12/2/14 Troubles

The Book of Job is worthy of a lifetime of study, yet it is mysterious and unsearchable. For as surely as Job labored to understand the workings of the Divine, he failed. In his desire to comprehend, and declaring his own understanding, he only received unanswerable questions from God designed to illustrate for his benefit the multitude of things he did not know.

Don’t misunderstand me here…it was not God that did not know.

Job was pretty sure of this particular thing, unwisely saying to his unwise friends, Bildad, Eliphaz, and Zophar, “Although affliction cometh not forth of the dust, neither doth trouble spring out of the ground;Yet man is born unto trouble, as the sparks fly upward.”

I will not argue with Job on this point, because it seems entirely reasonable. We work, we labor, we earn our livings by the sweat of our brow, we have pain, sickness, suffering, and loss. Job does not seem unwise to declare this in the midst of his suffering.

After much conversation, most of it useless, between Job and his friends, God admonished Job, “Gird up now thy loins like a man; for I will demand of thee, and answer thou me. Where wast thou when I laid the foundations of the earth? declare, if thou hast understanding. Who hath laid the measures thereof, if thou knowest? or who hath stretched the line upon it?” This was God talking to Job. God wasn’t finished, either, saying, “Shall he that contendeth with the Almighty instruct him? he that reproveth God, let him answer it.”

Job heard a lot more from God than is indicated here. The book of Job is there for you. You can read it for yourself, but here was Job’s answer: “Behold, I am vile; what shall I answer thee? I will lay mine hand upon my mouth. Once have I spoken; but I will not answer: yea, twice; but I will proceed no further.” Job finally caught on!

Job, in his renewed wisdom had found the strength to admit that he had no answer. God can certainly get one’s attention.

Job finally said, “Therefore have I uttered that I understood not; things too wonderful for me, which I knew not. Hear, I beseech thee, and I will speak: I will demand of thee, and declare thou unto me. I have heard of thee by the hearing of the ear: but now mine eye seeth thee. Wherefore I abhor myself, and repent in dust and ashes.”

Face to face with God can change a man. What he thinks he knows is not necessarily what God will show him. Men are stubborn like that. Our self-derived projection of God mostly looks like ourselves, endowed with our own limitations. God is having none of that. He is not required to. He is not us.

In the long run, Job was healed. The losses he endured no doubt left scars. We all have scars. But the final verse of The Book of Job is filled with great promise for all of us: So Job died, being old and full of days. This is glorious!!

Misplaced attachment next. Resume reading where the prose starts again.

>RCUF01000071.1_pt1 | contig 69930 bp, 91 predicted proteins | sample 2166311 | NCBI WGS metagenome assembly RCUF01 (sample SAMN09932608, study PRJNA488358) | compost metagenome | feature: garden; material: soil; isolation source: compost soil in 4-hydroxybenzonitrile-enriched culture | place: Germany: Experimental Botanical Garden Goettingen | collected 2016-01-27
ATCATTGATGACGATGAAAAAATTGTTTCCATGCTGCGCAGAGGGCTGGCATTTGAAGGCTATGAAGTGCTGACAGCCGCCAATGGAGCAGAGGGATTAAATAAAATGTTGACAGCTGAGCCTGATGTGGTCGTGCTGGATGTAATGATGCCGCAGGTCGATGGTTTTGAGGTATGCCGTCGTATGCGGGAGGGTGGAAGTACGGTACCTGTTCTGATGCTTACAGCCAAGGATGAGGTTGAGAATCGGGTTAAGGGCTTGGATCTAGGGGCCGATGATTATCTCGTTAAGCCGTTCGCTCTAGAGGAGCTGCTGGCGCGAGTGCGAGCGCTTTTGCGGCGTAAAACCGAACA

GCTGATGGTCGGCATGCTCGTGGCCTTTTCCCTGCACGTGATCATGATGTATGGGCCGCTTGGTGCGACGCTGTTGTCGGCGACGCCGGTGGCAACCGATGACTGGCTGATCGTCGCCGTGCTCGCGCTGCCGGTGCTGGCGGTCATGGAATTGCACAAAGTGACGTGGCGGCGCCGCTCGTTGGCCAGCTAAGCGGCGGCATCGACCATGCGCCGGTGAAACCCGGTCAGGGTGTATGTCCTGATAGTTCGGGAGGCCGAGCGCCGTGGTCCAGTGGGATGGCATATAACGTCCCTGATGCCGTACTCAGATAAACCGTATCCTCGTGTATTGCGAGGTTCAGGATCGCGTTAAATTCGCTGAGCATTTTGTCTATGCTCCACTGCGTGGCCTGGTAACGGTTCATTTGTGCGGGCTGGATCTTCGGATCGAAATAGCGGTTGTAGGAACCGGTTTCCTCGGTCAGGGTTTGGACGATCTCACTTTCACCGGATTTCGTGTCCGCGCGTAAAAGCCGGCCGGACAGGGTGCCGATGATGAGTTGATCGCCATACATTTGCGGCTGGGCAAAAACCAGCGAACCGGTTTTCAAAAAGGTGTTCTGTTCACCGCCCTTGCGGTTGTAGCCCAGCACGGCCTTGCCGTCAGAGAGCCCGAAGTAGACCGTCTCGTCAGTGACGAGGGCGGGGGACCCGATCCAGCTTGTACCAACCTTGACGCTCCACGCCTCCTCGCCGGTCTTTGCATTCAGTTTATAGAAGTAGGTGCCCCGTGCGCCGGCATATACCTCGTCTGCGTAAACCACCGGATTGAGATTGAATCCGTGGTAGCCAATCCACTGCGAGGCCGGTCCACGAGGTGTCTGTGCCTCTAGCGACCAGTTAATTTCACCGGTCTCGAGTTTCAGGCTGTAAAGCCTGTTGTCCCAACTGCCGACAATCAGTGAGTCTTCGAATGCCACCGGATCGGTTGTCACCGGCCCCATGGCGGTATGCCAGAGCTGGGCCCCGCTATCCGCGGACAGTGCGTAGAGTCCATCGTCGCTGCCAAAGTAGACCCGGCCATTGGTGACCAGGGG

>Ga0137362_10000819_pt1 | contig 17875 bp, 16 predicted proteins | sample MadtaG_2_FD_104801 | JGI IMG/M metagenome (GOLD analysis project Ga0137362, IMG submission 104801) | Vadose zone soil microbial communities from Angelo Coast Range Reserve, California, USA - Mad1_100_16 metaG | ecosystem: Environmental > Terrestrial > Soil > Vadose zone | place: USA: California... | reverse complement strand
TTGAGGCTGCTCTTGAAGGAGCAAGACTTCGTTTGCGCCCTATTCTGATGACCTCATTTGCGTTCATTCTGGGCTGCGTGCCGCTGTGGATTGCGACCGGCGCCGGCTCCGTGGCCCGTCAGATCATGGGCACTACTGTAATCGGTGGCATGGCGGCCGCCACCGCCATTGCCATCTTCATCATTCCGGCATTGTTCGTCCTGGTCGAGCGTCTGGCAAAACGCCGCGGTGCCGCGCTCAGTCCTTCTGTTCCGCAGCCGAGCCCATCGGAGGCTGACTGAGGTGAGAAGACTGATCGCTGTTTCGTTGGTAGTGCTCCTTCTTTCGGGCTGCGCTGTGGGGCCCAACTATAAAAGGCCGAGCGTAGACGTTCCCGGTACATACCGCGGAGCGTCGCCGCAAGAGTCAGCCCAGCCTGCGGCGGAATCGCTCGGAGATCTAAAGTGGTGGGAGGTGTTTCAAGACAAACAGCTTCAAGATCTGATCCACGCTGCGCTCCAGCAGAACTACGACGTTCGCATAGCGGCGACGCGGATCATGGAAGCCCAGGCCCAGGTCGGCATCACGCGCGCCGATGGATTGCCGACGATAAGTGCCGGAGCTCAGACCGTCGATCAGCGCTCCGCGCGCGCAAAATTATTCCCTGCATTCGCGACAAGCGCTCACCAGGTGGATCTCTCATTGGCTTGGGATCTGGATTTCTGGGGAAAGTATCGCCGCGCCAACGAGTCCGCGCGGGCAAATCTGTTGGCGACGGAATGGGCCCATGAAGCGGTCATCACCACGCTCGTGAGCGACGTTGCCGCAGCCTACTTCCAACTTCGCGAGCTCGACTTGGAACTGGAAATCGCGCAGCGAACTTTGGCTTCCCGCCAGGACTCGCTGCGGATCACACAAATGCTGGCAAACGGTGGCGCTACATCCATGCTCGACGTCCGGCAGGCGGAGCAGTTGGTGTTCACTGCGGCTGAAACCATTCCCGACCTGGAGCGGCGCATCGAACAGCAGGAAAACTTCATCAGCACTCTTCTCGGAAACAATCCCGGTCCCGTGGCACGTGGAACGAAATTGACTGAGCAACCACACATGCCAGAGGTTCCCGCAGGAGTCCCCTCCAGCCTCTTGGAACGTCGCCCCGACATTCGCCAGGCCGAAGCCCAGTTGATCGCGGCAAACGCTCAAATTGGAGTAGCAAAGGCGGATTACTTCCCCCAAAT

Meanwhile, I am just crushed with the knowledge of my underwhelming knowledge. I am crushed with the untimely passing of a friend. At this point, having no useful knowledge, I must rely on grace. Knowledge never did serve men well when dealing with God. He doesn’t think too much of our knowledge. Our knowledge wears like a tuxedo and pair of brown shoes. Our knowledge wears like a Full Cleveland.

“I have that Full Cleveland in a nice polyester,” suggested the sales clerk, “Or would you prefer it in the knitted nylon?”

“No worsted wool?” I asked.

Acting haughty, the clerk rebuffed, “Sir you cannot get a Full Cleveland in something as common as wool. This is all new technology. You can only get it in wrinkle-free, washer friendly synthetic fabric. What do you think this is, an ‘old-timey’ kind of store?”

“I had rather hoped so,” I sighed, not really liking the idea of synthetic cloth. But, I learned that the finest leisure suits are made from it, and a proper Cleveland cannot be made of anything different.

My knowledge is cheap polyester compared to God’s finest, fullerized, worsted wool. We’re better off with His knowledge. While it may not seem to fit like we’d like it, we’d do well to worm ourselves into it the best way we can. We will do well to mold to it rather than expect it to conform to us.

Job! Oh, Job? Where are you now? How is it that your days were full and the days of others are shortened?

“Why ask Job?” the Lord just asked me. “He won’t answer. Besides, I’m right here. I think you have your priorities all wrong.”

“Why, ask Job, indeed,” I chastised myself. I won’t do that again. I promise myself that again and again, but here I am, once more, reminding myself of my own vanity. I’d better pay attention to my own chastisement before I endure the Lord’s, which is worse than my Mama’s ever was.

I just ask that the peace that passes all understanding, the Lord’s peace, be with us, all of us, and that we all look upon each other with a little more kindness and a little less knowledge. Knowledge is like plans put off until tomorrow.

Tomorrow’s plans are today’s vanity.

Thank you for your indulgence.

PS —- Here is a link to the Book of Job…right HERE. Notice the first verse and see if you think you can measure up to what the writer of Job says about Job, Then, notice the 8th verse and see if you can measure up to what the writer of Job says God says about Job. I can declare, with certain knowledge that God never said this about me. It is better than even odds that he never said this about you, either. Thank goodness for grace!

After the sweat and the tears, we are borne home on the wings of angels, and our bodies nourish the earth, returning to the dust from whence they were formed.

When the Angels Have Taken Me Home – A song of mine. Recorded live in California in 2013. Piper Sharp Lauderdale, Sara Winge, Bob Applebaum, Mayne Smith, Markie Sanders, and Blaine Sprouse.

©2014 Mississippi Chris Sharp

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